Stephen Kent

One can appreciate the irony that the family, now often portrayed as a relic or obstacle, was recently the key element in a small but important step for religious freedom in the United States.

The Supreme Court of the United States ruled June 30 that certain businesses can be exempted, based on their religious objections, from a government requirement to include contraceptives in their employee health insurance coverage.

In its 5-4 ruling, the court said that Hobby Lobby and Conestoga Wood Specialties, two family-run companies that objected to the government mandate that employees be covered for a range of contraceptives, are protected from the requirement under the Religious Freedom Restoration Act.

David Green, owner of Hobby Lobby, grew the business, making small picture frames, from his kitchen table. It became a $3 billion a year national corporation that now has almost 600 stores.


“Put the emphasis on family dinners several nights a week. Make it a priority.”

The Supreme Court ruled that closely held corporations such as Hobby Lobby can be exempt for religious reasons. Green, who is a Pentecostal Christian, and other members of his family are the sole shareholders of Hobby Lobby. Had Green sold stock to the public as he grew his company, he may not have been granted the privilege of carrying his faith into his business.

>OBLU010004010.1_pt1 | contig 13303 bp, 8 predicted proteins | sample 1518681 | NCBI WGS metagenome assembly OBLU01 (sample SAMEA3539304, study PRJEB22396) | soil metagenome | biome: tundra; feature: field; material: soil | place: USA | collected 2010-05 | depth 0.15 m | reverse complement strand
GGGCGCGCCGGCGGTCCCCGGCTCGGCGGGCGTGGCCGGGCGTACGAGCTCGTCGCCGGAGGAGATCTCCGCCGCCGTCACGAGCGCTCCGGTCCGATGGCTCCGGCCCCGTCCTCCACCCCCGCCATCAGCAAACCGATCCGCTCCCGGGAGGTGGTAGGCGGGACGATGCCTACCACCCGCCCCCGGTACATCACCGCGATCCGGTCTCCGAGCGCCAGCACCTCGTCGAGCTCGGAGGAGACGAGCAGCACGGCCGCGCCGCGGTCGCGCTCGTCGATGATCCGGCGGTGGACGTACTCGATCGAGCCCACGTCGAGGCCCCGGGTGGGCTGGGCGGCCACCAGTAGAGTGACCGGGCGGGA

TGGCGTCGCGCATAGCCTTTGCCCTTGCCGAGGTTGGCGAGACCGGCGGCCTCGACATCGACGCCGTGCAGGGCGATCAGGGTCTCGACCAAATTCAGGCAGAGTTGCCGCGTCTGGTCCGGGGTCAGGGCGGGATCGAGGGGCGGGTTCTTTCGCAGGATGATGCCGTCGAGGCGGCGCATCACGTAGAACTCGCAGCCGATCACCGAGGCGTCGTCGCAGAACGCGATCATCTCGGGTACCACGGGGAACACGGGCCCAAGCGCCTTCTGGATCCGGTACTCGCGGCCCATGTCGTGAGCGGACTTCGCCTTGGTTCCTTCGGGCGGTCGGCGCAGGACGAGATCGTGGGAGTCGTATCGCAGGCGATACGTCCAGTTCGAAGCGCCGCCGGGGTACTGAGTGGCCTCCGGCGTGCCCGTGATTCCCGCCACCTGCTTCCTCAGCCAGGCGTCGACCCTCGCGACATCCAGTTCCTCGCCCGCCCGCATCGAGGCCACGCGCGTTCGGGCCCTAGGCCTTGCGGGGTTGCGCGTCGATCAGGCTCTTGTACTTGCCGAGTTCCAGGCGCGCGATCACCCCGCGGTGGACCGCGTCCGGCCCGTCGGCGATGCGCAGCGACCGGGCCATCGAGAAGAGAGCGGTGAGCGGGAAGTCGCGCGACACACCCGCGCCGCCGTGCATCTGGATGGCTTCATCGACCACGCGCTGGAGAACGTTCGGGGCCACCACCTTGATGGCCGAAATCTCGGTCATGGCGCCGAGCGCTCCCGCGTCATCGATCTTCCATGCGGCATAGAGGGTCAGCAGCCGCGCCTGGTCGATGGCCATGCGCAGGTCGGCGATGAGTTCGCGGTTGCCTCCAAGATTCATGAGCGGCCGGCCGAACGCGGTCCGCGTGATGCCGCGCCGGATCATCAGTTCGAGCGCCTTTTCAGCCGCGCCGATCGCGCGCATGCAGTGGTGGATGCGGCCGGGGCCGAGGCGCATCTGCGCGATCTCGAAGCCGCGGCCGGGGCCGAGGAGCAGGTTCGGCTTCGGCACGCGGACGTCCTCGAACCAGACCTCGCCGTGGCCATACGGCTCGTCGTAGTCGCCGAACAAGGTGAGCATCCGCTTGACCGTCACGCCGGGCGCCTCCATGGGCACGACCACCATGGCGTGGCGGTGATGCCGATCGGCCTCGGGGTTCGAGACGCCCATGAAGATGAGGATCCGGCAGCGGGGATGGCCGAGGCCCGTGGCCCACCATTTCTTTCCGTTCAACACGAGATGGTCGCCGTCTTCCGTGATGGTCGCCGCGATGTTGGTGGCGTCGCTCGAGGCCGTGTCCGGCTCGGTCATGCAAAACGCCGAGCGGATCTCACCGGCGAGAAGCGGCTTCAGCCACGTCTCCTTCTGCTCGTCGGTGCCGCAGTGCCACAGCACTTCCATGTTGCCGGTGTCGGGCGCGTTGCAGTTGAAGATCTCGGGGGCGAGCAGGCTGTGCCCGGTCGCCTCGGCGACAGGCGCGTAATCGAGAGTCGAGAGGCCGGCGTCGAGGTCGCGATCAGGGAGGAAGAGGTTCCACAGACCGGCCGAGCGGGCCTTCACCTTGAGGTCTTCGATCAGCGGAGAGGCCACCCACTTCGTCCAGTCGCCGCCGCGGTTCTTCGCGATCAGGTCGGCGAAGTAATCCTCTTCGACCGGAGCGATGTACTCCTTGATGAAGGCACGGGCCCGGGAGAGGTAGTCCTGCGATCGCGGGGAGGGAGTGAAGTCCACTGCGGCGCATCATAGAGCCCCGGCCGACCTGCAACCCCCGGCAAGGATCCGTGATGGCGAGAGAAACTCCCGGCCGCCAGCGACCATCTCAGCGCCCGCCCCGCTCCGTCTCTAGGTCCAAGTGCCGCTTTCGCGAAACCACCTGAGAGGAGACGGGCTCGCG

So family does have some influence in a society that seems to be devaluing it. Granted, billionaires such as those in the Green family are far from typical. But it shows that the family, operating as a unit, can be effective.

The Green family is very close-knit, and religion is the primary focus of their lives.

I was struck during a recent trip to Europe how families still stick together. In some restaurants, the father, mother and their adult children run the entire operation. A small hotel can be managed by the son, mother runs the kitchen, and the children work about the property assisting guests.

Perhaps the United States can’t emulate another society when it comes to family-owned businesses. But it can still work toward family unity by practicing such things as family dinners and family-focused activities.

Too often families give in to the excuse provided by society that a busy, fast-paced life is something that must be accepted. Johnny has soccer. Mary has gymnastics. Family activities are relegated to second place.

Face it: Johnny probably won’t get a college soccer scholarship and his sister likely won’t secure an Olympic berth. So put the emphasis on family dinners several nights a week. Make it a priority.

It was the strength of the family unit that carried a religious freedom issue through an often inhospitable legal system. More religious freedom suits are moving through the courts.

This fall, the Supreme Court will deal with religious nonprofit groups’ objections to the contraceptive mandate in federal health plans. Some commentators say the question facing the high court will be “how much distance from an immoral act is enough?”

Answers to these and other moral questions are developed in the basic unit of the family where values are learned and cherished. And it makes the family far from obsolete.


Kent, retired editor of archdiocesan newspapers in Omaha and Seattle, can be contacted at